ORLANDO, Fla. (WOFL FOX 35) - Education Secretary Betsy Devos made her way back to Central Florida on her first solo trip out of Washington D.C. this Friday morning. This is her second time here in just one month. She visited Valencia College’s Advanced Manufacturing Training Center.
Devos’ visit comes as she’s focusing on schools that offer dual enrollment courses and technical colleges, like Valencia. She said this is another option for people who can’t afford to go to college for 4 years.
“I can’t be more enthusiastic about the work that you’re doing here,” the education secretary told a group of students, staff, and employers during a roundtable discussion.
School officials said Valencia College has the lowest tuition in Central Florida, at $103.06 per credit hour for Florida residents. So on average a full time student pays about $1,500 a semester.
DeVos met with several students and staff members during a roundtable discussion about Valencia. A single mom who graduated from the school told DeVos she used to work at IHop and wanted to make more money, so she joined Valencia’s manufacturing training center and learned construction.
“It’s been great I started with a shovel, I learned how to operate the heaving machines, and now I operate the dump trucks,” said Samantha Rogers during the roundtable.
DeVos also made her way to Valencia College’s Osceola campus, where she was met by protesters. One student yelled to the secretary, “You should be ashamed!”
A small group of students and teachers held signs and expressed anger that she was here. The group told us Valencia College is still not affordable for some students and there should be more grant opportunities.
“Her being here is a slap in the face to Valencia,” said Valencia student Michelle Lopez. “Some people don’t have the chance to come to school, it’s a financial burden, people can’t afford it; people can’t even afford to live.”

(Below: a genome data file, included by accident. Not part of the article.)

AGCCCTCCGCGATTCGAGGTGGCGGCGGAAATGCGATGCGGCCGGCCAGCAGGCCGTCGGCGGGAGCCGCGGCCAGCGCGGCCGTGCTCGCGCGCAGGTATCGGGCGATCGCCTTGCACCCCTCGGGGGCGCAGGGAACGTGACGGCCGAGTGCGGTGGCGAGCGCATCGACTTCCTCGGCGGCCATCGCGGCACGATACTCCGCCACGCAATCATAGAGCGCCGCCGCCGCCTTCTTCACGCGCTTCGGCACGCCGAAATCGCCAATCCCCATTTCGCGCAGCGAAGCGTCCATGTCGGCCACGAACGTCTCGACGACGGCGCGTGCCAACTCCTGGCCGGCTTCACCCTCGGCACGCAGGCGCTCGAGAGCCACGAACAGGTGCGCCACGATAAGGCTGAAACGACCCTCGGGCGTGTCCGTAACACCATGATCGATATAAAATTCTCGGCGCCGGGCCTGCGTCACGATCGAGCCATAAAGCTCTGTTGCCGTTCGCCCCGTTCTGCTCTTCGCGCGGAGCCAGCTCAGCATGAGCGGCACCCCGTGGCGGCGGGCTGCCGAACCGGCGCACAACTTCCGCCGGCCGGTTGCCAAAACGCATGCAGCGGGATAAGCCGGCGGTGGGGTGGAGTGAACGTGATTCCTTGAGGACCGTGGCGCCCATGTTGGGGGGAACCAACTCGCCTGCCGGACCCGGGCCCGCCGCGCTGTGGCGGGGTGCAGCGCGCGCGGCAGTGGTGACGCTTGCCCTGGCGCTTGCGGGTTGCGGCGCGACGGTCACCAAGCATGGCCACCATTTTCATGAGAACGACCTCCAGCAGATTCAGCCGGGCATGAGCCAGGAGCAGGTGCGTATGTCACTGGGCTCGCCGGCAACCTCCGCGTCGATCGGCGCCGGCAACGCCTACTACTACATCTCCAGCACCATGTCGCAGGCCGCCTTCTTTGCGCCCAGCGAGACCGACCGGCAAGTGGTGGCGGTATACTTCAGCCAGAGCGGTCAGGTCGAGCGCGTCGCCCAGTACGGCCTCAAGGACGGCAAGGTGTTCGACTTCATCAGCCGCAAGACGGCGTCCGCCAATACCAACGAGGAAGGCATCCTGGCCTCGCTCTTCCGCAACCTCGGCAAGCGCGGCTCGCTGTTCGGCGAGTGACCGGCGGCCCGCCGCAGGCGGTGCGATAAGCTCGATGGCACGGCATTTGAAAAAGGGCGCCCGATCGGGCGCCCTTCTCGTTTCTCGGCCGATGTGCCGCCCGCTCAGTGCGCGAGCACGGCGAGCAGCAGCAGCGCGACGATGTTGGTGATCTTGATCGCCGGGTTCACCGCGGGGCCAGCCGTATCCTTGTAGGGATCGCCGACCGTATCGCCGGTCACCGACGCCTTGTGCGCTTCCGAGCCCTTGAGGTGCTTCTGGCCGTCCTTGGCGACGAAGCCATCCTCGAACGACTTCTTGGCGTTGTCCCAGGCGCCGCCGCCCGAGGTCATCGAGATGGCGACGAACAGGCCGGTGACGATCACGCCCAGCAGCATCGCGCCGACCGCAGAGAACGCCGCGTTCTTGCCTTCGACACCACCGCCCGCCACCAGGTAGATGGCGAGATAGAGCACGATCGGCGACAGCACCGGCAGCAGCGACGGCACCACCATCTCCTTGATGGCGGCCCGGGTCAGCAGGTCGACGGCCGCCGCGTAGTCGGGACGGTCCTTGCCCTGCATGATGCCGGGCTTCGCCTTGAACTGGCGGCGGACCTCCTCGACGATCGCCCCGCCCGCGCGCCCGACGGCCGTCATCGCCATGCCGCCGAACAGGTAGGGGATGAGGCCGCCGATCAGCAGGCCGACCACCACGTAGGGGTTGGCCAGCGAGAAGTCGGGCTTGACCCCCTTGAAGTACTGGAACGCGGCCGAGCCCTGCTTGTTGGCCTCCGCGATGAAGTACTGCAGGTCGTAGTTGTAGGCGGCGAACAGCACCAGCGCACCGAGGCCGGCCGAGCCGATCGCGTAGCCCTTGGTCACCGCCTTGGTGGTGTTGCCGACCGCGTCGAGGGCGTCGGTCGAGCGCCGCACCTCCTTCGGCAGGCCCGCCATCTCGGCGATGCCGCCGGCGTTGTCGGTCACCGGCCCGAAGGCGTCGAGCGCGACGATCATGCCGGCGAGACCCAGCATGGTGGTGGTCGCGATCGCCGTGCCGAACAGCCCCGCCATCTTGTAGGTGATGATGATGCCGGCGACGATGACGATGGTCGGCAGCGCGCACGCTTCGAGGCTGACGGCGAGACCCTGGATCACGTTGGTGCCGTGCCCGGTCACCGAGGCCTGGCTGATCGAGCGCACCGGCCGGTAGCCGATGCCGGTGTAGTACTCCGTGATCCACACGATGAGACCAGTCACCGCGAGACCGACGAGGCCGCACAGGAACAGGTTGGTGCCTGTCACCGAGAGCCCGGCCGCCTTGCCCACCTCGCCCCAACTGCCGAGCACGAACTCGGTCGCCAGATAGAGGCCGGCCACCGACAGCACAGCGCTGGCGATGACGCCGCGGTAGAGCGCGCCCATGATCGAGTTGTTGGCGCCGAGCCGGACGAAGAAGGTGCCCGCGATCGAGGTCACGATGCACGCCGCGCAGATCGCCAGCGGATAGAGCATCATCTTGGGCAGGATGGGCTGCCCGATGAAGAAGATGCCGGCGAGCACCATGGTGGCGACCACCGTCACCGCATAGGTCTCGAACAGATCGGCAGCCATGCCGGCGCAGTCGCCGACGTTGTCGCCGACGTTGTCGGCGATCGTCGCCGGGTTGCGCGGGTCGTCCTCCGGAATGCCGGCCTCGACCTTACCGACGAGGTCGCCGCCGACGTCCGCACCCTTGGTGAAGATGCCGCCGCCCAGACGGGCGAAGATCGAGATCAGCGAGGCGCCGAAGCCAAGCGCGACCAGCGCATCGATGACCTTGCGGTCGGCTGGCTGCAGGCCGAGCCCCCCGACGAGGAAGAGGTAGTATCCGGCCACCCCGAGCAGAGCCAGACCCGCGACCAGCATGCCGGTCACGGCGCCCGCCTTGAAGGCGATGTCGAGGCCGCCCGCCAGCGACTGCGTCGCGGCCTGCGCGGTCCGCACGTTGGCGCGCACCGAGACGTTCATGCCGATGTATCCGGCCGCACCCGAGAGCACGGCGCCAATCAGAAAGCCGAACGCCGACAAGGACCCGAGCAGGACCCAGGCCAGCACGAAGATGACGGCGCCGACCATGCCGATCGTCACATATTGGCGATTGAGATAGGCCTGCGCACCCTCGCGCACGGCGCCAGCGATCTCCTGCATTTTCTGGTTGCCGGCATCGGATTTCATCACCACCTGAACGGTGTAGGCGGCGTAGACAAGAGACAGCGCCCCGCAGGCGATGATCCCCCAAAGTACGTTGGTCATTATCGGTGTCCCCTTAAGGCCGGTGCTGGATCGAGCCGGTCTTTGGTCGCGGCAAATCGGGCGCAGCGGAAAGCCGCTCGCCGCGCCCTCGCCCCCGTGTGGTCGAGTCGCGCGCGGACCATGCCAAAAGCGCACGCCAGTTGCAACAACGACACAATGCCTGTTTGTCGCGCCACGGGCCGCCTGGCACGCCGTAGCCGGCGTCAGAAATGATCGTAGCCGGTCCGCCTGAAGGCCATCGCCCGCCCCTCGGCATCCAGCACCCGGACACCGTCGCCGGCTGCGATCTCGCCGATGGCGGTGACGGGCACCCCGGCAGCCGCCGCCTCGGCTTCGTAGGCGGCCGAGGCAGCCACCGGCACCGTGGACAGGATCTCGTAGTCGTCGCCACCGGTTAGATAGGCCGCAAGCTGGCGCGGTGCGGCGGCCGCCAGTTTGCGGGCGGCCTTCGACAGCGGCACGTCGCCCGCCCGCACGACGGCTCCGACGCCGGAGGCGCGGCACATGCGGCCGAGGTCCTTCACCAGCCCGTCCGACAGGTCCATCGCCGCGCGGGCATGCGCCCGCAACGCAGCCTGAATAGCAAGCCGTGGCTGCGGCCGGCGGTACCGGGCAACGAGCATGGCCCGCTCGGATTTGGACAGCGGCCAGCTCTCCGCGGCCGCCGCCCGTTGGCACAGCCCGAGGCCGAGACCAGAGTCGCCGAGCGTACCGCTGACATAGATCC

The secretary said the Trump Administration is working on ways to make college more affordable.
“President Trump has clearly made it a priority to address the affordability of higher education,” said DeVos. “Valencia is a great example of an affordable path to higher education.”
That’s not necessarily true. Paul Threet graduated from the construction program 9-months ago at Valencia. He’s trying to take a course to learn to become a foreman at his construction company but it costs $1,200 and he said that’s something he cannot afford right now.
“There’s not a lot of funding for the smaller classes, small guys who want to get out there and it’s just important of a job run a excavate, or run a loader, or to be a regular welder. If we can get more funding for that type of education I believe it can improve the economy,” said Threet.
Other people want to see the secretary focus on K-12 funding but the president is proposing to slash more than $9-billion in public education.
“I look at Betsy DeVos as a wrecking ball for public schools; to deter funding from the schools to charter schools,” said President of the Orange County Classroom Teachers Association Wendy Doromal.
“It’s disrespectful to our students because what they’re trying to do is take the money, starve the public schools and then to say the only option is a charter school because all the public schools are failing and the only reason they’re failing is because they’re taking our funding away,” said a Seminole County High School teacher Bobby Agagnina. “So it’s just robbing Peter to pay Paul and I just disagree.”
Some teachers wanted to listen to the secretary’s roundtable discussion were told they were not welcomed.
“They said it was a private event and no public citizens could come in,” said a Seminole County high school teacher Bobby Agagnina.
We asked the secretary about the president’s proposed cuts and she said nothing is set in stone.
“The president’s budget is not yet completed. We’ll be talking more about that in the coming weeks but we are focused on investing on things that have proven to work,” said DeVos.